Discussion:
33.6 Access Hardware and ISP's
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s***@gmail.com
2017-06-09 21:05:30 UTC
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I've seen references in this newsgroup and various print media that
the maximum bandwidth feasible on standard (Non-ISDN) phone lines is
33.6. I'm currently planning to upgrade my old 14.4 internal to a
1. Will I be likely to experience noticeable increase in speed of
loading webpages, usenet retrieval, FTP, etc...or is the ISP and other
ends' connect speed likely to be the limiting factor irrespective of
my modem's max.? (I'm on Netcom, "ix" account via Win 95 TCP/IP)
2. What exactly is the difference between a 28.8 modem that also
specifies "V.34" versus one that does not?
3. Is it expected that 33.6 modems and acceptance of this as a new
standard (or at least capability) by ISP's is likely in the next year
or so?
Unlikely. Look into faster speeds with DSL (AT&T) or broadband (Comcast), or fiber (AT&T).
David Arnstein
2017-06-09 21:59:55 UTC
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Steve,

Are you feeling nostalgic for 1995?
--
David Arnstein (00)
arnstein+***@pobox.com {{ }}
^^
roy
2017-06-10 00:10:13 UTC
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1995 returns!
Post by s***@gmail.com
I've seen references in this newsgroup and various print media that
the maximum bandwidth feasible on standard (Non-ISDN) phone lines is
33.6. I'm currently planning to upgrade my old 14.4 internal to a
1. Will I be likely to experience noticeable increase in speed of
loading webpages, usenet retrieval, FTP, etc...or is the ISP and other
ends' connect speed likely to be the limiting factor irrespective of
my modem's max.? (I'm on Netcom, "ix" account via Win 95 TCP/IP)
2. What exactly is the difference between a 28.8 modem that also
specifies "V.34" versus one that does not?
3. Is it expected that 33.6 modems and acceptance of this as a new
standard (or at least capability) by ISP's is likely in the next year
or so?
Unlikely. Look into faster speeds with DSL (AT&T) or broadband (Comcast), or fiber (AT&T).
poldy
2017-06-12 01:33:34 UTC
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Post by roy
1995 returns!
Post by s***@gmail.com
I've seen references in this newsgroup and various print media that
the maximum bandwidth feasible on standard (Non-ISDN) phone lines is
33.6. I'm currently planning to upgrade my old 14.4 internal to a
1. Will I be likely to experience noticeable increase in speed of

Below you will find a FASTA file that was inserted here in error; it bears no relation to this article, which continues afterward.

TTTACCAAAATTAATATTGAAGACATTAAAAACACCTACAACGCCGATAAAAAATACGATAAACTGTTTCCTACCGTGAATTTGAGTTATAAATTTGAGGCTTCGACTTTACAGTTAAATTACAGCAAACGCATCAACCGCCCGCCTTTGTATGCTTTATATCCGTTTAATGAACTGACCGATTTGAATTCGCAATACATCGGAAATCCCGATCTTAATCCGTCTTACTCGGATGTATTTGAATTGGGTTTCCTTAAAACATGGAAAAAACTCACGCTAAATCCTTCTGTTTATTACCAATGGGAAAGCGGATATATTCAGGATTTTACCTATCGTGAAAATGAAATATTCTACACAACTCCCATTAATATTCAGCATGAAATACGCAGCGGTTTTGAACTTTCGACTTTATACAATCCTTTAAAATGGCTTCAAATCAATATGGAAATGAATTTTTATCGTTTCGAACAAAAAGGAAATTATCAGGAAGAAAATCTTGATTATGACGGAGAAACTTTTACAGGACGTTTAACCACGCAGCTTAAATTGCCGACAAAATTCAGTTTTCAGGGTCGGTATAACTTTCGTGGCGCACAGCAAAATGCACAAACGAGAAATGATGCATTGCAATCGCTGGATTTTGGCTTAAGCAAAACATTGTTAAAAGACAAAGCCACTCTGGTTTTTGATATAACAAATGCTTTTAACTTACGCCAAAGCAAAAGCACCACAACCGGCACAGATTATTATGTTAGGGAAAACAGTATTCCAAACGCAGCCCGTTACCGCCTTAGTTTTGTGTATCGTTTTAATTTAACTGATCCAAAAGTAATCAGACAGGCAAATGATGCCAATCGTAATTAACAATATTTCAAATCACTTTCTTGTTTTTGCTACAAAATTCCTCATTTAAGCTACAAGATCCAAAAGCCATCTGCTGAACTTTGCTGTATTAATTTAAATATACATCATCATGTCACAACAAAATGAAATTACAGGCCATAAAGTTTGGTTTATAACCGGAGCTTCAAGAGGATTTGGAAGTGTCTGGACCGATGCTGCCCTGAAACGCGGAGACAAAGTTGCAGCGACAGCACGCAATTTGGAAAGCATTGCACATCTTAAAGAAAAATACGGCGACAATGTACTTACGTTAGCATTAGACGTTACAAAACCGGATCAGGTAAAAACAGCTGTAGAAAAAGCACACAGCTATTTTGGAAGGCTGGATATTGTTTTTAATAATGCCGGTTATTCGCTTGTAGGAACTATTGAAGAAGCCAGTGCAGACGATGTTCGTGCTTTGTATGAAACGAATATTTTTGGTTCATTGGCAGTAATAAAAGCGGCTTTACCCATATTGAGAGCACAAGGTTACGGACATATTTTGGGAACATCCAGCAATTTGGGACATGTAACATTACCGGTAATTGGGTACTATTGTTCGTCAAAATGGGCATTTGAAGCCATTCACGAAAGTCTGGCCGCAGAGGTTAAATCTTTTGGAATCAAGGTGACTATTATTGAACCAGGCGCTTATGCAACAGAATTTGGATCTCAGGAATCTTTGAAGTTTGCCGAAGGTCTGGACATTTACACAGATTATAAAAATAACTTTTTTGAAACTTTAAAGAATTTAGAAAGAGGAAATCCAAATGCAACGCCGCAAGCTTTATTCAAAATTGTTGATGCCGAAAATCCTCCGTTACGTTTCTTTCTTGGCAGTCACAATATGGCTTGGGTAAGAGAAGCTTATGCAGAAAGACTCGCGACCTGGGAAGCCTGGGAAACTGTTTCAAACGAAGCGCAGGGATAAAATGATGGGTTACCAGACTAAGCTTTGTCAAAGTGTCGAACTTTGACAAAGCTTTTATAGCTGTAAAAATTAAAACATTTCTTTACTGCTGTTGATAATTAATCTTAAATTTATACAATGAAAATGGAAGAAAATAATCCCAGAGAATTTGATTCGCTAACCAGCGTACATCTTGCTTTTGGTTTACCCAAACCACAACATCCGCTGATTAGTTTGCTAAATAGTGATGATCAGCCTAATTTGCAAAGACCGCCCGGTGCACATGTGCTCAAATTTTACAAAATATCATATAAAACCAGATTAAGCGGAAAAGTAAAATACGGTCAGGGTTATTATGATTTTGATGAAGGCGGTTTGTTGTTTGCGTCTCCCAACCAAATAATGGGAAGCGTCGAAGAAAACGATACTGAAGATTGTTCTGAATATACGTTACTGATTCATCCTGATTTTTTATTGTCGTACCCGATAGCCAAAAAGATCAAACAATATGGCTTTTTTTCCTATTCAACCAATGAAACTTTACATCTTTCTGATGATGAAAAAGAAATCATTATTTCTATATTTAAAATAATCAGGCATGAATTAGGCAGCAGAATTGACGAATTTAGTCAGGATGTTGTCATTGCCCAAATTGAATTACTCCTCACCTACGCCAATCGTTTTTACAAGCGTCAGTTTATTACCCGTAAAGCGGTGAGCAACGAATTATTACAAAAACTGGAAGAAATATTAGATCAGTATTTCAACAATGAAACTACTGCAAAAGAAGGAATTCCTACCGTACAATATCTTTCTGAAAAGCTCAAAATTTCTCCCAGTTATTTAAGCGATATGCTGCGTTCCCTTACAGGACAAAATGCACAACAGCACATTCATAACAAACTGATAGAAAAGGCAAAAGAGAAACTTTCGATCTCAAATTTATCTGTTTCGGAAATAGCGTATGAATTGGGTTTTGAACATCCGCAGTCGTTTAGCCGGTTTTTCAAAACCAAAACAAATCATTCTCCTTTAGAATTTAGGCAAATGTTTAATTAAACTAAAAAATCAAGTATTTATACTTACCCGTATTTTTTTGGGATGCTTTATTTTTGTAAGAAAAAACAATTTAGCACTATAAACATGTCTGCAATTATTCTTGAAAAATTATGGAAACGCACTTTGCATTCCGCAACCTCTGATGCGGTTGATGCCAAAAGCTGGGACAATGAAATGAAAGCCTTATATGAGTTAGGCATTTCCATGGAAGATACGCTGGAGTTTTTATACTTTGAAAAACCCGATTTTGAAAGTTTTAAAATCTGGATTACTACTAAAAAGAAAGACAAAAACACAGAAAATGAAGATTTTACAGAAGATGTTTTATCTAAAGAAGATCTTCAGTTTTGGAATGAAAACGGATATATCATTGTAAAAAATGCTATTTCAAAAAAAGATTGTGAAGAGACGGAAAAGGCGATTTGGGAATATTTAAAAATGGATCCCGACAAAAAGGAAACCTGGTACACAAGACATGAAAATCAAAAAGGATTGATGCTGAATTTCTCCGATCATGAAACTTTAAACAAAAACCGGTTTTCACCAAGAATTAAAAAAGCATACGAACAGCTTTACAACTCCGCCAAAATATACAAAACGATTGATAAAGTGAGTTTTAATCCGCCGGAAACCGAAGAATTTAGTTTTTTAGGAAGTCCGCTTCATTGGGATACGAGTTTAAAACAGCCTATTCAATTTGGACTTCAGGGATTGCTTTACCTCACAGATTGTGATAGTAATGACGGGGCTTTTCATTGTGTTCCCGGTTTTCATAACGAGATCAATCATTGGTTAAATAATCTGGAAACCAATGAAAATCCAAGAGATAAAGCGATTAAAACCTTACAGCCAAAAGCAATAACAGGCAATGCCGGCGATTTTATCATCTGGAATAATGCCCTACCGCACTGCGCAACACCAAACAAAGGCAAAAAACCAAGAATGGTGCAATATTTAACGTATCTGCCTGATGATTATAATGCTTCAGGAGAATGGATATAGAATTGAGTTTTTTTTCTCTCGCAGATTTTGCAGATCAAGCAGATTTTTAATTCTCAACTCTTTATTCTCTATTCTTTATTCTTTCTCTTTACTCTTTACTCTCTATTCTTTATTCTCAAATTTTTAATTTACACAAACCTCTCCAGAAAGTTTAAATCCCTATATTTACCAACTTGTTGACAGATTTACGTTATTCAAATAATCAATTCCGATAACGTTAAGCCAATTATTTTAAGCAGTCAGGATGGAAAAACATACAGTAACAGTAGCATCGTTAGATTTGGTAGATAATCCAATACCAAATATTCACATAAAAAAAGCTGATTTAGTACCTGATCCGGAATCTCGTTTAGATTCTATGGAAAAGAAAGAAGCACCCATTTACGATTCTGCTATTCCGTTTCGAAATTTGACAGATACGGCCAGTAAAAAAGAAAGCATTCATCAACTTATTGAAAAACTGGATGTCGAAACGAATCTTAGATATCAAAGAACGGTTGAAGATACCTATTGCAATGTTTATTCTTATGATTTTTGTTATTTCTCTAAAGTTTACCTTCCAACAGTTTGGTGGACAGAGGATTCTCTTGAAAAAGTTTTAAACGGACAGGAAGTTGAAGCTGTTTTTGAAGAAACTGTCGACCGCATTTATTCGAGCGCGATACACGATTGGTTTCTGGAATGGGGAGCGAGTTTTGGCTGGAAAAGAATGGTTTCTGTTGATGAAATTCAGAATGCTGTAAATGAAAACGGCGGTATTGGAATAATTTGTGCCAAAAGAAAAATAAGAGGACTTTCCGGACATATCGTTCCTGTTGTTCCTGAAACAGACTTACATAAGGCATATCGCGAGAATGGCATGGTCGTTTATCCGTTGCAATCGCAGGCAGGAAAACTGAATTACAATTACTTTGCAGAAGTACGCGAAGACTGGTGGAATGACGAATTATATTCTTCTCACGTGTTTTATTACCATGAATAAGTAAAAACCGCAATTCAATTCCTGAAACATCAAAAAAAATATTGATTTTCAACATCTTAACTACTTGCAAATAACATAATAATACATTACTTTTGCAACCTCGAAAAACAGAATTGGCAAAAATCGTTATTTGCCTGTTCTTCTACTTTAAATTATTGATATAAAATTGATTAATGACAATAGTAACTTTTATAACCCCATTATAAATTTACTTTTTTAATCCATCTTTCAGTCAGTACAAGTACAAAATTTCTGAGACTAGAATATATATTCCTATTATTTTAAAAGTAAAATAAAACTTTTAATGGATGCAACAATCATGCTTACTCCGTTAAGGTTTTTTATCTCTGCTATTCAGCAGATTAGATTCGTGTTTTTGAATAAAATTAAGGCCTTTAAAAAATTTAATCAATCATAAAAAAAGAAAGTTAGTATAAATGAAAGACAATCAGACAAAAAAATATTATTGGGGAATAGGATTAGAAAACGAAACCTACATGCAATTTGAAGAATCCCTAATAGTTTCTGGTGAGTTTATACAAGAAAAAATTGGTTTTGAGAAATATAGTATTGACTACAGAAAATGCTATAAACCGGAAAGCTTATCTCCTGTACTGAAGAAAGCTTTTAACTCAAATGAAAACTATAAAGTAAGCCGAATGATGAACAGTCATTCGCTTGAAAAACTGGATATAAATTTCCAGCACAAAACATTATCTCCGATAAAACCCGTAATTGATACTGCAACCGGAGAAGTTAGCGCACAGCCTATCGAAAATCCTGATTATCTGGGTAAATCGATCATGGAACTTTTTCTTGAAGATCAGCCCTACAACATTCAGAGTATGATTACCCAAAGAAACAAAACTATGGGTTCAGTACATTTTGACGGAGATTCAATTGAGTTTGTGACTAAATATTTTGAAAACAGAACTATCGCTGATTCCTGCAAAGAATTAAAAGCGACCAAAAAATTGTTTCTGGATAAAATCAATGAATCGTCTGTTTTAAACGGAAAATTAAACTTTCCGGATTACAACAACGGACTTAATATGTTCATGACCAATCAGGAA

loading webpages, usenet retrieval, FTP, etc...or is the ISP and other
ends' connect speed likely to be the limiting factor irrespective of
my modem's max.? (I'm on Netcom, "ix" account via Win 95 TCP/IP)
2. What exactly is the difference between a 28.8 modem that also
specifies "V.34" versus one that does not?
3. Is it expected that 33.6 modems and acceptance of this as a new
standard (or at least capability) by ISP's is likely in the next year
or so?
Unlikely. Look into faster speeds with DSL (AT&T) or broadband
(Comcast), or fiber (AT&T).
One thing I would say though is that back in the day, a 56.6 modem
wasn't too bad for surfing. In contrast, these days websites are so
loaded up that if you get only a 3G or 4G (but not LTE) signal, your
smart phones struggle with a lot of web sites.

Speed tests can show over 1 Mbps but it can be a painful experience.

All the gains in bandwidth but it gets clogged up with stuff. And
that's even using ad blockers.
roy
2017-06-12 04:14:37 UTC
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Post by poldy
...
One thing I would say though is that back in the day, a 56.6 modem
wasn't too bad for surfing. In contrast, these days websites are so
loaded up that if you get only a 3G or 4G (but not LTE) signal, your
smart phones struggle with a lot of web sites.
Speed tests can show over 1 Mbps but it can be a painful experience.
All the gains in bandwidth but it gets clogged up with stuff. And
that's even using ad blockers.
Its all related to Parkinson;s Law and its corollaries

https://en.wikipedia.org/wiki/Parkinson%27s_law

A computer corollary

Data expands to fill the space available for storage

Same goes for bandwidth

I think that in 1995 I was replacing the chips in my Sportster modems